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Should You Take a Job That You Really Don’t Want?

Should You Take a Job That You Really Don’t Want?

As employers expect America’s top talent to be on the move this year, changing jobs en masse (all those business cards in the landfill), it might be hard not to catch the bug yourself.  You have your own career to take care of, while you’re managing your company’s talent trust and helping your employees plot out their professional development. If your current job begins to feel like an old shoe while you’re helping other achieve their professional bright-and-shiny, dissatisfaction might set in.  So much so that any new job could look better than the one you’re in now.

If you don’t have a job now, that compulsion to leap at a new opportunity will be even more irresistible.  But what do you do with that deep-down-inside feeling that a particular job opportunity just isn’t the right one for you?  Even though I’m not especially metaphysical myself, I’ve dismissed my intuition enough times (and come away thoroughly spanked) to know that that gut feeling needs to be respected.  Now, instead of just assuming that that rumbling feeling is just breakfast, the thing to do is sit down with that vague feeling of resistance and say to it, “okay, make your case.”

Should you take a job you don’t really want? The immediate answer might be, “uh, duh, no.” But there are good reasons to at least consider taking on that opportunity – despite what your gut says:

You’ve been out of work for a long time now and this is a solid job offer:  You’re in HR, you know the pressure to only hire people who are already employed.  If you’ve got a good solid offer on the table, even though you’ve been out of the workforce a long time, it could be your ticket back into the working world.

You really don’t want your current job even more: Your current company is about to hit the headlines in a really bad way, besmirching your resume for like ever.  Your senior leadership makes no secret of holding employees in 1970s era contempt.  The cloud of shame that hangs over the HR department’s reputation threatens to drag you down.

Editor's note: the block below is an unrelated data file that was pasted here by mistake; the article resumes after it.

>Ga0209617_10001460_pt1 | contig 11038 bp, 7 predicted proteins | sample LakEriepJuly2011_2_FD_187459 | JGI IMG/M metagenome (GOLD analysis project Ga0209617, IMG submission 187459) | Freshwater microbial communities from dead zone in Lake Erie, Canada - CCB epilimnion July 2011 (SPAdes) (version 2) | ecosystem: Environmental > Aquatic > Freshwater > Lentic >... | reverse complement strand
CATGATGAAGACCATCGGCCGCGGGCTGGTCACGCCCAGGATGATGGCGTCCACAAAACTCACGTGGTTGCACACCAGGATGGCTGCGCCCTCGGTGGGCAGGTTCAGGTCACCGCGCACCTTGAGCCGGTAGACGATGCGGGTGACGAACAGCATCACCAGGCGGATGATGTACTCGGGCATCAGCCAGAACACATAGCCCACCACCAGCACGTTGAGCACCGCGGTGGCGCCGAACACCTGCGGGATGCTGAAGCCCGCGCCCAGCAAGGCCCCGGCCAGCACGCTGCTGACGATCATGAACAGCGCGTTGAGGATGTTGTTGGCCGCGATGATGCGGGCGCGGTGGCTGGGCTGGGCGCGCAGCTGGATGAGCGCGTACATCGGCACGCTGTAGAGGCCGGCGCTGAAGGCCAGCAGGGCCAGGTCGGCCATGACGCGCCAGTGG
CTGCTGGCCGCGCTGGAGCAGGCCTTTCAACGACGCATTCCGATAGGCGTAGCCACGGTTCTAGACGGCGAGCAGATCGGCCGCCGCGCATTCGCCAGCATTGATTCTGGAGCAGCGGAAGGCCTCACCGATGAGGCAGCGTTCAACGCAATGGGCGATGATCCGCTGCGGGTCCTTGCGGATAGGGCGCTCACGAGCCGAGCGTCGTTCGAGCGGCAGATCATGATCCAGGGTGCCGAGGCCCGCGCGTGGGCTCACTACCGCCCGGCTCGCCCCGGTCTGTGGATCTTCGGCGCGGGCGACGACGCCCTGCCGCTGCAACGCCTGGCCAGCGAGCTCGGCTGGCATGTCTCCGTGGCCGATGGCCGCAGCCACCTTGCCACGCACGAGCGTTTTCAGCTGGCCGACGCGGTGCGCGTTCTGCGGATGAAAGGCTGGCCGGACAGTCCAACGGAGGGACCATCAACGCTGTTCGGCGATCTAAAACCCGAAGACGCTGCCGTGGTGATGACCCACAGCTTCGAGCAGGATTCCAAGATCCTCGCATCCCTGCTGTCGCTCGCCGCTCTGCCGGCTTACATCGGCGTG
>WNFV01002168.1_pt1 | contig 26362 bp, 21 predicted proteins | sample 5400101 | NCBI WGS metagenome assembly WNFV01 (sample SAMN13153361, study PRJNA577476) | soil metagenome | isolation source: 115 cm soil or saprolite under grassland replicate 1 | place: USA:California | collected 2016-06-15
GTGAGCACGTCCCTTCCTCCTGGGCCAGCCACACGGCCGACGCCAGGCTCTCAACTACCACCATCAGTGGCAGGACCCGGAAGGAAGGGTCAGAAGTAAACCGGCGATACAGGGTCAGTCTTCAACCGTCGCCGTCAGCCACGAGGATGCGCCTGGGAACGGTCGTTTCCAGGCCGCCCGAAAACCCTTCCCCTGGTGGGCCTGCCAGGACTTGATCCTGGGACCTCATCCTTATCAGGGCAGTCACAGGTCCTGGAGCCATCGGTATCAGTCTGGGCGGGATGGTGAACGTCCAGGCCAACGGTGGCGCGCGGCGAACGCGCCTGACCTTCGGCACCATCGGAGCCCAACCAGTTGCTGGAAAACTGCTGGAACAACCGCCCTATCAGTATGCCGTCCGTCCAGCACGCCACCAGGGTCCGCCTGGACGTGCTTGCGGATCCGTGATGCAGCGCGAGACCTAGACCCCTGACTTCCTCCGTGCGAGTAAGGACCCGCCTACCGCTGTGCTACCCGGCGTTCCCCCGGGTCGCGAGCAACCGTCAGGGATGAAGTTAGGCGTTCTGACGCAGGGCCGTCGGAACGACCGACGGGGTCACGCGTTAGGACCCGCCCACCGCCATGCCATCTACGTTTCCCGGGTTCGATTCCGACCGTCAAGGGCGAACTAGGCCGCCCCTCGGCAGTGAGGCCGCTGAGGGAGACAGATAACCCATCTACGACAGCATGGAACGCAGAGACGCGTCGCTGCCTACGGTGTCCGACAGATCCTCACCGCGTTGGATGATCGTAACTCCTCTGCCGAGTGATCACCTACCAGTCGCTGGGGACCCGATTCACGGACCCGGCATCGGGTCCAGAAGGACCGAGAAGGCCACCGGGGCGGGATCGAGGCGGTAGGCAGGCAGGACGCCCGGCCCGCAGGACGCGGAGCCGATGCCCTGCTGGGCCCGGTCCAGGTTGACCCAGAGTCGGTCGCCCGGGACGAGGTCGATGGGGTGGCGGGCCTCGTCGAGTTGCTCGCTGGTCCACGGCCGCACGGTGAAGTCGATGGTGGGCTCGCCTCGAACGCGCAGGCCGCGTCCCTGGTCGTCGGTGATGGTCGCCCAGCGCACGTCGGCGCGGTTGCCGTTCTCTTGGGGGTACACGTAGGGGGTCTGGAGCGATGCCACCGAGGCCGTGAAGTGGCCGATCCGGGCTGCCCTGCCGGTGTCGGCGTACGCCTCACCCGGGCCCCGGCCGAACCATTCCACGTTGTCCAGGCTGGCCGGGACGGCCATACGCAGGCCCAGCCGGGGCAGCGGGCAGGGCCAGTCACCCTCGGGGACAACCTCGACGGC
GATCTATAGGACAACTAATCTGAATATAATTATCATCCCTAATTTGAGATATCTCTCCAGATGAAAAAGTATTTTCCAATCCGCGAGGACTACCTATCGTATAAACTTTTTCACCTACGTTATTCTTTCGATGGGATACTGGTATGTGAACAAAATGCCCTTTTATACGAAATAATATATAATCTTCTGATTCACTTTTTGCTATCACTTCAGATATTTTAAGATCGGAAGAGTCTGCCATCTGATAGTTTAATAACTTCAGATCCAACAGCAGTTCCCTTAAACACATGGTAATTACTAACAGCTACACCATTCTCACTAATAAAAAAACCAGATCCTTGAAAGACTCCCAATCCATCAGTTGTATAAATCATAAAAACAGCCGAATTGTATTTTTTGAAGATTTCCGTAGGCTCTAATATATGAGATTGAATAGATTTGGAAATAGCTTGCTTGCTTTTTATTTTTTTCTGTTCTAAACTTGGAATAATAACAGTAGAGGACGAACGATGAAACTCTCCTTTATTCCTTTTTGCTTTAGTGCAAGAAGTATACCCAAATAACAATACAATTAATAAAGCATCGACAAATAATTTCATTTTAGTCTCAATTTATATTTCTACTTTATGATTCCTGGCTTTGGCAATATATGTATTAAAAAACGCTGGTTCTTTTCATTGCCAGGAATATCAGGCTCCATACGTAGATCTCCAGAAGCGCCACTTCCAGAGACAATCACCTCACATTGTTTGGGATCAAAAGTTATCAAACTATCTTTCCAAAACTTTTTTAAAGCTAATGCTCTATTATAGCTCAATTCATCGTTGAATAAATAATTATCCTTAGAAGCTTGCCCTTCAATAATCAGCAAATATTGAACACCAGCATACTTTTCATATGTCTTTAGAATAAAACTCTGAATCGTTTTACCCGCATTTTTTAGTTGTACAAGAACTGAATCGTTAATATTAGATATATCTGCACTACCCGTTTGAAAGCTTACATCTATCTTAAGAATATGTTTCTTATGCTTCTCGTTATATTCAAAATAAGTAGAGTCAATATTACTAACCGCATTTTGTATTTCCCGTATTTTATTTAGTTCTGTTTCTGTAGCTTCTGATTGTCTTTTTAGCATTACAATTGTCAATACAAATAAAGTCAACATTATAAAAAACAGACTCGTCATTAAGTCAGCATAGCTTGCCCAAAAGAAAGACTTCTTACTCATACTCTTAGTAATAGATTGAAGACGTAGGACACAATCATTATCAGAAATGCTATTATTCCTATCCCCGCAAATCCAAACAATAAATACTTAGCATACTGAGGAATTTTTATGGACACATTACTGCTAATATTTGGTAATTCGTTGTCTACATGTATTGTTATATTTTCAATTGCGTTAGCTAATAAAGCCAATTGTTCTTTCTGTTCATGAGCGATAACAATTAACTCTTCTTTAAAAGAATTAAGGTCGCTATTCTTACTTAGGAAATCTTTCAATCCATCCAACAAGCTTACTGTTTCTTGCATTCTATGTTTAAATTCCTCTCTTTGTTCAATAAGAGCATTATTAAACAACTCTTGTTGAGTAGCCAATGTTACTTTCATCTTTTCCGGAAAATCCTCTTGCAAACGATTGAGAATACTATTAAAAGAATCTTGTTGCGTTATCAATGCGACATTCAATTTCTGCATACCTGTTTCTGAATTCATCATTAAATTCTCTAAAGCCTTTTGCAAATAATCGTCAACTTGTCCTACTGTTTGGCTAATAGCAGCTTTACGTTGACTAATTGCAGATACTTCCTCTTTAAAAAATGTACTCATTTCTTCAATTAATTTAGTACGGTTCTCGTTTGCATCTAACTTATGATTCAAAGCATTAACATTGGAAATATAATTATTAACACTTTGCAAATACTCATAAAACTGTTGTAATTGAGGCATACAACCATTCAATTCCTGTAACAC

You hate your current job and this new opportunity offers you the chance to add another skill set or experience to your resume.  There are so many components to a successful HR resume, it’s more like an erector set than a CV.  Depending on where you want to take your HR career, you will need certain kinds of experiences on your sheet to qualify for the next step.  This is an important consideration even if it means you would have to leave a big name company to work for an unknown, if that’s your chance to get that skill under your belt.

Am I suggesting that you join the Great Career Migration and take any junk job that comes your way just for the sake of chasing after a new experience?  Nope. Just like I wouldn’t recommend that you leap at a sparkly new offering just because it makes your current job look so dowdy in comparison.  Just be very sure that the job you so want to say no to isn’t the threshold to a successful career path in disguise.

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Martha I. Finney is the author of The Truth About Getting the Best From People, and a consultant specializing in employee engagement. For a free consultation on how you can build a vacation-friendly workplace culture, email Martha at

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